The row between Ed Miliband and the Daily Mail over the paper's treatment of his late father Ralph continues, in part because, idiotically, the Mail on Sunday sent an undercover reporter to a family memorial service.
More of the madness comes from Ed Miliband, who seemed to take the view that the Mail had no right to discuss his father, a view seemingly shared by David Cameron and Nick Clegg.
The nub of it all is that the Mail said Miliband père hated Britain. One of the questions to be answered is: did he?
Ralph Miliband was a Marxist academic, a man who campaigned in the middle of the twentieth century for a Communist Government. What Miliband wanted for Britain - a country to which he came as a refugee - was no monarchy, no army (except as a political tool) and no independent elections. Miliband certainly hated many or most of the institutions which made up Britain. From those days, I still remember the air raid sirens being tested, and publicity from the Government as to what to do in the event of a Russian attack. And of course it was to Russia that Miliband looked. If he had achieved his aims, Britain would have been subservient to Russia in a Worldwide communist movement.
So I think it is fair to argue that Miliband hated Britain: I'm not sure it is right, that's all. I for example have spent twenty-odd years campaigning against a particular bit of Britain's constitution: that it s a member of the European Union. I want upheaval in this respect. Am I the same? Do I hate Britain?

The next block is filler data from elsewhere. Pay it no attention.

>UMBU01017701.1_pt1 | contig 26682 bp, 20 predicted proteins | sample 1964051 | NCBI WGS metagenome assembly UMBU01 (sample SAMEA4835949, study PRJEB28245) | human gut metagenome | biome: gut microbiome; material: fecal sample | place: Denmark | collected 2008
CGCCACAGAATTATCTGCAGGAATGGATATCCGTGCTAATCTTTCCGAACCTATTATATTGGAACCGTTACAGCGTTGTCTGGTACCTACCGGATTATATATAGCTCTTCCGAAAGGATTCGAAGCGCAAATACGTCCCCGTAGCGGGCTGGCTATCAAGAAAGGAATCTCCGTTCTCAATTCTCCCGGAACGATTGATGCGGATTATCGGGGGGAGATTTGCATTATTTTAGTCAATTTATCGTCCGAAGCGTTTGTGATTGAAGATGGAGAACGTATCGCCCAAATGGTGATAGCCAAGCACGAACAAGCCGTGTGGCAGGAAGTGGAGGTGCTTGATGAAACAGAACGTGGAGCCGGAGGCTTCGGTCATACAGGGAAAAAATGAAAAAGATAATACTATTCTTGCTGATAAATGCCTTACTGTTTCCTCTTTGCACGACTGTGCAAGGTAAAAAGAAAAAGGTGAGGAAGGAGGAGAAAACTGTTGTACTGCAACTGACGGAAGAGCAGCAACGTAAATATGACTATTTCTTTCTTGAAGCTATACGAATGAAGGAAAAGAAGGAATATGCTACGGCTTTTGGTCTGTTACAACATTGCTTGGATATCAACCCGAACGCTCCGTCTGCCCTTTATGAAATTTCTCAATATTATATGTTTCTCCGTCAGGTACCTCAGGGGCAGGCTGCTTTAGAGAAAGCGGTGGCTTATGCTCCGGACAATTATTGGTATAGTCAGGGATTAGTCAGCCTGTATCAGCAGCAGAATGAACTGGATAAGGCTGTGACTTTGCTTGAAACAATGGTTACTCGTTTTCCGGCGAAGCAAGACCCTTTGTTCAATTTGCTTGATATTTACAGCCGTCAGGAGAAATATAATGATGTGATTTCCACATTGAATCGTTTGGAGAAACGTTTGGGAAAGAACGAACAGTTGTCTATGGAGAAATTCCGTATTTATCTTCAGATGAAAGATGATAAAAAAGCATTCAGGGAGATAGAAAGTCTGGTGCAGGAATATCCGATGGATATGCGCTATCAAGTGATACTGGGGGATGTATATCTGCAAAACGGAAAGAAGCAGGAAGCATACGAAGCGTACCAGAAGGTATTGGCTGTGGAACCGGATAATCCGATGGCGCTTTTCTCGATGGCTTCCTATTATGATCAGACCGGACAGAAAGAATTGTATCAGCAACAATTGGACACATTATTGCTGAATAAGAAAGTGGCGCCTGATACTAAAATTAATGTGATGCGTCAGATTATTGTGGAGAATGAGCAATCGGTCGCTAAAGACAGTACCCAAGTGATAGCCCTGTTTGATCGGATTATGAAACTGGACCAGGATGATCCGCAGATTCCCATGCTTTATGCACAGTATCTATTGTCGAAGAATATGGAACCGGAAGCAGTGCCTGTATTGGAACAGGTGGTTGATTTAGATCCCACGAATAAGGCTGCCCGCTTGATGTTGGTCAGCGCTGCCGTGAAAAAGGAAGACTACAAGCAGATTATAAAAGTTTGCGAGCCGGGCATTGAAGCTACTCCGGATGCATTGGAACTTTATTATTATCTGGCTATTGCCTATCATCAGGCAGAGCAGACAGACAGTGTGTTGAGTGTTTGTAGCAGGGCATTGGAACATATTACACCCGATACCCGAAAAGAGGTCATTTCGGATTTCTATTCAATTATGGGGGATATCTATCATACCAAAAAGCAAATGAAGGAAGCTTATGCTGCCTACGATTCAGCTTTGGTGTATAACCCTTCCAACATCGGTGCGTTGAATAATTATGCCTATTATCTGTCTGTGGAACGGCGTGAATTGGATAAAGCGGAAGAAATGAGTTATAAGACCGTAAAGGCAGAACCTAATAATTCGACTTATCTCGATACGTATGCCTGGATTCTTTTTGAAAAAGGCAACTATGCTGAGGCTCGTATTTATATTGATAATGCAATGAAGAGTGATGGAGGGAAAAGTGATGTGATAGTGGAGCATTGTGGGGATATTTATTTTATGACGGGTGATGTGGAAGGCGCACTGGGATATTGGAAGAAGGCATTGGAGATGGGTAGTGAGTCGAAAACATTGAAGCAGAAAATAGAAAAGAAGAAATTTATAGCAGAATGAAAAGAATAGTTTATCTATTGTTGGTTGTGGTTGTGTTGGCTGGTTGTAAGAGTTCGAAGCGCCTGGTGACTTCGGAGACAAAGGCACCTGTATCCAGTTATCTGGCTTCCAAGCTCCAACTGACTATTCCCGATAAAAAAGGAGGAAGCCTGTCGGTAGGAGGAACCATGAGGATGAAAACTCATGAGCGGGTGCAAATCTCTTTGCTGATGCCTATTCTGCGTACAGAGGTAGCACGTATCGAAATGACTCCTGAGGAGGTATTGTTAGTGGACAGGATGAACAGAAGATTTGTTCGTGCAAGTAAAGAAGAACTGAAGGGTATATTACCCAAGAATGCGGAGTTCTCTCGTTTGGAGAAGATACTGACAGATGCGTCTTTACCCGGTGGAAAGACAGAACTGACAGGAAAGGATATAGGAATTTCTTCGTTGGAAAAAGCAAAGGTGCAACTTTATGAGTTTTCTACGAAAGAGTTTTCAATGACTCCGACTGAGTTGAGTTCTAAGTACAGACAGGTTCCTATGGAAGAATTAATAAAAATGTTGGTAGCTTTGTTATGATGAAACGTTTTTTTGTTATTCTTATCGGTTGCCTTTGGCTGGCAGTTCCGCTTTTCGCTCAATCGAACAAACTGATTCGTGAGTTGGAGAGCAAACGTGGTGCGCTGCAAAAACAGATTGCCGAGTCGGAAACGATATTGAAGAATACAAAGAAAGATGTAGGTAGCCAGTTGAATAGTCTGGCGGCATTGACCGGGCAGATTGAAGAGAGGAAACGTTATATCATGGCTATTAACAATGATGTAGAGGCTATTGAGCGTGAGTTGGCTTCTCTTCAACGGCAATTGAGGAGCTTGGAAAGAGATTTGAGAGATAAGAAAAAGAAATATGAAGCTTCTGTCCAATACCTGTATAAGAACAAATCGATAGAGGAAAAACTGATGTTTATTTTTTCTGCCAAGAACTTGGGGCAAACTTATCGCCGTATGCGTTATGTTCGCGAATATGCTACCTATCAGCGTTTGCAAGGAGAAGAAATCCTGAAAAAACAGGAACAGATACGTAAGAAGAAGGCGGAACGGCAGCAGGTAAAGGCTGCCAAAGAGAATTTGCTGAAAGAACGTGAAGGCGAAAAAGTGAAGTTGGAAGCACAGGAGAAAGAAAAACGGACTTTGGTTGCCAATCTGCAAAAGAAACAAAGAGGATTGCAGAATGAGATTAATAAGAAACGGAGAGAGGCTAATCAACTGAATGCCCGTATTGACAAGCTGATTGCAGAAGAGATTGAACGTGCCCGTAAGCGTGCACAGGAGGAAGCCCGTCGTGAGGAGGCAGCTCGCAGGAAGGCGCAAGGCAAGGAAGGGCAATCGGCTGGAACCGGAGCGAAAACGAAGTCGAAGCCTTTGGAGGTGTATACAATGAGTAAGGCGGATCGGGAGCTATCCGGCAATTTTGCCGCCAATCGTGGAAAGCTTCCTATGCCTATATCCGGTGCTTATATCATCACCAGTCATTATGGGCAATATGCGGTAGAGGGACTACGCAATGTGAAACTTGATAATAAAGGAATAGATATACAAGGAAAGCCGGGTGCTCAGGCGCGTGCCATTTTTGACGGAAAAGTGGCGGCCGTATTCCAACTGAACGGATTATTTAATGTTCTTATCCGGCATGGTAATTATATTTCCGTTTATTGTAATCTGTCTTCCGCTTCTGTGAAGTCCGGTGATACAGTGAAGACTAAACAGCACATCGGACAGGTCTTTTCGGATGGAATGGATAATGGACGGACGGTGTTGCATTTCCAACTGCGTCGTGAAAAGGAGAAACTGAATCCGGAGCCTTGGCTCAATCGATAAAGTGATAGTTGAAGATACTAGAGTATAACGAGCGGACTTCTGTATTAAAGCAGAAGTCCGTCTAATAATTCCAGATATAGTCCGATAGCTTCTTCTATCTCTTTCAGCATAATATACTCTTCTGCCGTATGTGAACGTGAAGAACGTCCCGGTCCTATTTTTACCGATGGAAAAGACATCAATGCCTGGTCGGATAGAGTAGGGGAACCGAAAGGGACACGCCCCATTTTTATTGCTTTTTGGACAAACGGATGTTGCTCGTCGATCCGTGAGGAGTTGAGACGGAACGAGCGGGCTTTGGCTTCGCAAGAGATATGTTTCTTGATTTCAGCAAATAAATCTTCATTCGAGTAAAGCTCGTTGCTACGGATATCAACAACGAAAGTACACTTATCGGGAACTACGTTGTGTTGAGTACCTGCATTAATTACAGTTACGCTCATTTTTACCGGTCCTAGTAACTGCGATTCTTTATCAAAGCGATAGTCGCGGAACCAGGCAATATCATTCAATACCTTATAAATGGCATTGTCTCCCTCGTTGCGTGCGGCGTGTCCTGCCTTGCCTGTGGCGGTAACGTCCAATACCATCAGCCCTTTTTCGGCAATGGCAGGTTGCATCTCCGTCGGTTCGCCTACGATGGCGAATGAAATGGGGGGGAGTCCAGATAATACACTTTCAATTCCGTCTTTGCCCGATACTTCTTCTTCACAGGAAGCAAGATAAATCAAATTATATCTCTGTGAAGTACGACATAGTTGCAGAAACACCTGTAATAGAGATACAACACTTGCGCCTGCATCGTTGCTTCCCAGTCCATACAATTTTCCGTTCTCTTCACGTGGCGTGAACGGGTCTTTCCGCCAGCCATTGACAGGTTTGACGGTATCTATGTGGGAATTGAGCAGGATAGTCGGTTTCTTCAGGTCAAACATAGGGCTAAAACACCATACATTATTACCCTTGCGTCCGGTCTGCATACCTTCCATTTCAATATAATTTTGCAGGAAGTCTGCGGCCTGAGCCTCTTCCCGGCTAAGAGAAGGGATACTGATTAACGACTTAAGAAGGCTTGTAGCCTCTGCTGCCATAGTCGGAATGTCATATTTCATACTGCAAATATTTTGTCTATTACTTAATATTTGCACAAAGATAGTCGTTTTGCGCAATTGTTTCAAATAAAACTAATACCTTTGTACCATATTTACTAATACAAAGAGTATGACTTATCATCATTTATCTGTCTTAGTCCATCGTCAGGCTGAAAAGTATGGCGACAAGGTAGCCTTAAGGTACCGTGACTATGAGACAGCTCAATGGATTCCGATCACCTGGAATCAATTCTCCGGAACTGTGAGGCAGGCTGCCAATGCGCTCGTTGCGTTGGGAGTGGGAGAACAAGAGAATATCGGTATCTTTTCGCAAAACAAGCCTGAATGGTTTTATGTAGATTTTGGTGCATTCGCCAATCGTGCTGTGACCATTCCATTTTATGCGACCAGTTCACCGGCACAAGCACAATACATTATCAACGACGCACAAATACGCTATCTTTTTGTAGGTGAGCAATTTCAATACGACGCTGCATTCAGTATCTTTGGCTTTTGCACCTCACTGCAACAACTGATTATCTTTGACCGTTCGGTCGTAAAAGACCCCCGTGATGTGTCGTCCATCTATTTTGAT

Here we delve into the subjective: my wanting to leave the EU would not cause any loss of democracy (quite the reverse) and would not kill anybody. Ralph (his first name was Adolphe, by the way) Miliband would have damaged everything a democrat might love about Britain. That is the difference. He hated democracy and Britain was and is a democracy.
Another thing to be considered is Miliband's statement that the Daily Mail should look at its core values. It fills me with horror that a man who wishes to be Prime Minister should speak in this way: I certainly don't want the executive looking at the values of a free press: it would no longer be free. And this is in itself justification of the Mail's story: if Miliband had said 'they can print what they like' it would have been fine. Now, however, he archly asserts that we must consider how newspapers are run.
Lastly, it is the hypocrisy: it has become normal in British politics for the left to comment on David Cameron's privileged upbringing: he was the son of a rather rarified family, his father being a wealthy stockbroker. Miliband himself has made comments about the 'rich boy', clearly implying that Cameron's upbringing has influenced his world-view. It must be equal for Miliband. He grew up also in a rarified atmosphere, the son of a prominent Marxist, and we are entitled to scrutinise that and wonder whether it has influenced his own politics (he has several times said in eulogies for his father that he had been influenced by him).
So the Daily Mail must keep publishing this stuff, whether you like to read it or whether you agree with it or not.
That is what we call a free press.